Prince Harry Remembrance Rift With the Palace Shows 'Cruelty' of Monarchy: Author

Prince Harry's rift with the palace over his war wreath highlights how he is seen as "expendable," a royal biographer tells Newsweek.

The Duke of Sussex had wanted a wreath laid on his behalf during Britain's official Remembrance Sunday commemorations attended by Queen Elizabeth II and other royals in London yesterday.

Palace aides refused the request on the basis he is not a working royal and a wreath in his name was left unused in a branch of the Royal British Legion.

Historian Robert Lacey charted the rift between Prince Harry and Prince William in his biography Battle of Brothers.

He told Newsweek: "I think this is an indication that things are worse than we thought. If everything was hunkydorey there seems no reason why a wreath should not have been laid in Harry's name.

"If the royal family or the palace wanted to co-operate then it would seem to be a perfectly reasonable request to make that could have been fulfilled. I don't think it augur's well for the prospects of a reconciliation.

"On the face of this, it would seem that Harry is keener on reconciliation or maintaining some sort of link than the palace is to granting one."

Prince Harry and Meghan Markle Veterans Cemetary
Prince Harry bows his head after laying a wreath for the fallen at the Los Angeles National Cemetery to mark U.K. veterans commemoration Remembrance Sunday on November 8, 2020. The wider royal family visited the Cenotaph, in London, to lead the U.K. official Remembrance Sunday service. Lee Morgan

It is not clear whether Queen Elizabeth II or other royal family members played any role in the decision over the wreath, which was attributed to palace aides by The Sunday Times.

Prince Harry has a key military title on the line, in that he held the ceremonial role of Captain General of the Royal Marines before he stepped back from royal duties in March.

Since then, the post has been kept open while a 12 month review of Harry and Meghan's new relationship with the royal family takes place.

Lacey said: "From everything we know it's clear Harry would like to keep his military titles and connections. This would seem to be a sign that's not going to be possible."

Meghan Markle, Prince Harry, Veterans Day Cemetary
Prince Harry and Meghan Markle walk between the grave stones at Los Angeles National Cemetery on a visit to mark Britain's Remembrance Sunday veterans commemoration. The wider royal family were part of the official service at the Cenotaph in London. Lee Morgan

Harry served in the British armed forces for ten years, which saw him do two tours on the frontline in Afghanistan, rising from the rank of Captain to Major and killing Taliban insurgents.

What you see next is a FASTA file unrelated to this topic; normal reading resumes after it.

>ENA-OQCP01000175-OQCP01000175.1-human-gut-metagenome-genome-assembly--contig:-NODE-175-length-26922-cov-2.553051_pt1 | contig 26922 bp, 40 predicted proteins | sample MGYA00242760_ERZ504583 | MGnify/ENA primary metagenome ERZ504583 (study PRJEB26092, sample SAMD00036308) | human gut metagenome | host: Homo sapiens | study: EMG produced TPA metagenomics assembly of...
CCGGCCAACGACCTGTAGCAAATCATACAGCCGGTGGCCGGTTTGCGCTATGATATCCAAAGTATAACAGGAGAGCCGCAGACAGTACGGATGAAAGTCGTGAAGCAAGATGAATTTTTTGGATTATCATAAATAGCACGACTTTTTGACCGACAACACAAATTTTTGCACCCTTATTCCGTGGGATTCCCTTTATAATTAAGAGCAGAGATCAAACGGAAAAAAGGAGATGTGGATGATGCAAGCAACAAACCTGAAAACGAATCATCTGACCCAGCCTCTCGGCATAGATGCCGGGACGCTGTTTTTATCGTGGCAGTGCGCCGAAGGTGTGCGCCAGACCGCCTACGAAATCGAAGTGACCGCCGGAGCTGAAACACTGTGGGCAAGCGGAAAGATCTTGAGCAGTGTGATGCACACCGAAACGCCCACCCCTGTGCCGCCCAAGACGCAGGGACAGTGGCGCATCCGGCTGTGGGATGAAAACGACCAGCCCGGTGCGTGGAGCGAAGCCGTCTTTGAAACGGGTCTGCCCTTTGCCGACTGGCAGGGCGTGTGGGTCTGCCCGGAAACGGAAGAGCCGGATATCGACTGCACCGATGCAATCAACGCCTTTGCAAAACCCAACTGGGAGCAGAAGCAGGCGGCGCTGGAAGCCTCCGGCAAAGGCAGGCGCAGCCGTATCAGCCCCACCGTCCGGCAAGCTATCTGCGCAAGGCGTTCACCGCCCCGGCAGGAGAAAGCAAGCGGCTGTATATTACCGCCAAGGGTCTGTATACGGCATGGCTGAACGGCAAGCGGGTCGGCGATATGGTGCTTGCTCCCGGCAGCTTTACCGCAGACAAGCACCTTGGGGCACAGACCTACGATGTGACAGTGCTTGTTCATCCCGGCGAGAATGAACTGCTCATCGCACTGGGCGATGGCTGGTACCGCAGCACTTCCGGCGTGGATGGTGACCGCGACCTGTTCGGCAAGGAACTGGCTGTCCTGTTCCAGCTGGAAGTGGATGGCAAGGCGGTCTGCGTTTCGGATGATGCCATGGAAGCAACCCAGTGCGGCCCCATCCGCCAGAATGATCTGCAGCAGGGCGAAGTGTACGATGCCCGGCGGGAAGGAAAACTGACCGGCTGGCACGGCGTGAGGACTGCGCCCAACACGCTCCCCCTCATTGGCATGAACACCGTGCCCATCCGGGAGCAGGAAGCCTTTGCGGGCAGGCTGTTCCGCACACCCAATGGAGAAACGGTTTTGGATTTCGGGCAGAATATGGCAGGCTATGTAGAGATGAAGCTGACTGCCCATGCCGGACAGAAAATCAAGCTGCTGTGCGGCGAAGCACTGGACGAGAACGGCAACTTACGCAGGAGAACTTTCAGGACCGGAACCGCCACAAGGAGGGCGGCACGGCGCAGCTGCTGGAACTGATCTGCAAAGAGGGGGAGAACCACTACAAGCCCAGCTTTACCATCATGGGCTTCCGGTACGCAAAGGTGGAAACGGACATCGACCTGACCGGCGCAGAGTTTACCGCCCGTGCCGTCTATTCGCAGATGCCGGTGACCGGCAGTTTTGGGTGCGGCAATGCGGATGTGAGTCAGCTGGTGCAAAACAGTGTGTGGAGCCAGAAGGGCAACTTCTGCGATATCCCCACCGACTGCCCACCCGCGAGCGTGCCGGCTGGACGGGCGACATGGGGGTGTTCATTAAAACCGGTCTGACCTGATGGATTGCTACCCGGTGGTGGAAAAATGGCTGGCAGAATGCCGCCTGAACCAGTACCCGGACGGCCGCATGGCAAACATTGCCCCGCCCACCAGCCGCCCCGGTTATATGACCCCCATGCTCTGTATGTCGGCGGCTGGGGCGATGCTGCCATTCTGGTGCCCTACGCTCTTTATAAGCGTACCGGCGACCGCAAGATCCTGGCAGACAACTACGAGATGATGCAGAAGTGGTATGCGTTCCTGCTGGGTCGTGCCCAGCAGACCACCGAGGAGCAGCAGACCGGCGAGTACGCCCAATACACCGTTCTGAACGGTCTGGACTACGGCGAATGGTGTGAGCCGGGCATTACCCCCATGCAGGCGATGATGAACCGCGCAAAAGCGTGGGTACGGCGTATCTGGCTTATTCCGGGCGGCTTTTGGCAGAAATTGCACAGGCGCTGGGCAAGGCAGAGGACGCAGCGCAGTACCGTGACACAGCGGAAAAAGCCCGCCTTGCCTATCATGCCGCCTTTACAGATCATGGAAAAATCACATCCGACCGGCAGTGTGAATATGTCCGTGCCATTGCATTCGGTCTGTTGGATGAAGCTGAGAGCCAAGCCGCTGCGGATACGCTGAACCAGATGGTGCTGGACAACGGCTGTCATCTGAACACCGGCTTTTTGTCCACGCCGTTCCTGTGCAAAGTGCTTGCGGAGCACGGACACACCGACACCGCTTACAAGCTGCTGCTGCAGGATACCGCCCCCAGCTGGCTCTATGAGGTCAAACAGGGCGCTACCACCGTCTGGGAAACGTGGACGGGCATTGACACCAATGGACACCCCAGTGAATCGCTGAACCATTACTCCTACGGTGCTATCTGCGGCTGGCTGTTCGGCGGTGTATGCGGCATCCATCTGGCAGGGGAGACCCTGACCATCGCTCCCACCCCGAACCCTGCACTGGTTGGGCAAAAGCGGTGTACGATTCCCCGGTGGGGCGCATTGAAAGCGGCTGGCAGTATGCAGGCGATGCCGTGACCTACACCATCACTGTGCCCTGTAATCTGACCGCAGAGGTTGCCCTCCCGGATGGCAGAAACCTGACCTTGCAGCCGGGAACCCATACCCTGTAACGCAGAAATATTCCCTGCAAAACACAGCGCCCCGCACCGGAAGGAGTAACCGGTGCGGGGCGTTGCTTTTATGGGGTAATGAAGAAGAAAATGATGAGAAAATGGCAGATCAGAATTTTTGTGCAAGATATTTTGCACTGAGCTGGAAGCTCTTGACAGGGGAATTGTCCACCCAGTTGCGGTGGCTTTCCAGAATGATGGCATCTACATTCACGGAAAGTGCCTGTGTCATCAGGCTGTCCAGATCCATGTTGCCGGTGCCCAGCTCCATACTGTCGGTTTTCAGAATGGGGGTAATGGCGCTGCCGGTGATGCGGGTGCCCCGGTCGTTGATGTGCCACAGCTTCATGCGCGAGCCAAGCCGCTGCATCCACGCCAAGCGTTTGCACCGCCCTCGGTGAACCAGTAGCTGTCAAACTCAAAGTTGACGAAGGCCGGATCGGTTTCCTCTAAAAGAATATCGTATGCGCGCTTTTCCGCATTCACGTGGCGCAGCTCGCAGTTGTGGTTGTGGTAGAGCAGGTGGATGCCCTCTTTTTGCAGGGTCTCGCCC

His service comes in contrast to his father and brother, Prince Charles and Prince William, who were at the cenotaph yesterday.

The direct heirs to the throne avoid the front line for safety reasons to preserve their role as future kings.

However, the second-born "spares" can be deployed to war because they are not destined for the throne, unless the direct heir dies.

Prince William was a Royal Air Force search and rescue pilot but was never sent to the front line.

Prince Charles captained a Royal Navy coastal minesweeper, HMS Bronington, in the early 1970s but did not see active service in a war.

Lacey said: "We've seen the pictures of Harry and Meghan doing the homage on their own. They are sad, almost tragic. They've clearly been issued as part of the ongoing battle between the Sussexes and the palace."

He added: "I think it's a tragedy that the two members of the royal family that have actually seen action were both excluded.

"That goes into the fact that actually it's always the spares. The spares are expendable so they are sent to war. It's all part of the cruelty of the spare system."

Prince Andrew was also left out of yesterday's service after stepping back from royal duties in disgrace last year over his friendship with Jeffrey Epstein.

He served on the frontline during the Falklands War in 1982 and served as a helicopter pilot on HMS Invincible.

Royal commentator Peter Hunt, former royal correspondent for the BBC, said on Twitter: "In London, a wreath wasn't laid on his behalf. In self-imposed exile in Los Angeles, a prince, with a photographer, did it himself. This is what happens when an institution fails to make peace with the son of a future king: #RememberanceSunday2020."

Prince Harry gave a video interview about his service as an Apache co-pilot gunner in Afghanistan in 2013.

Quoted in the Guardian, he said: "If there's people trying to do bad stuff to our guys, then we'll take them out of the game, I suppose. Take a life to save a life."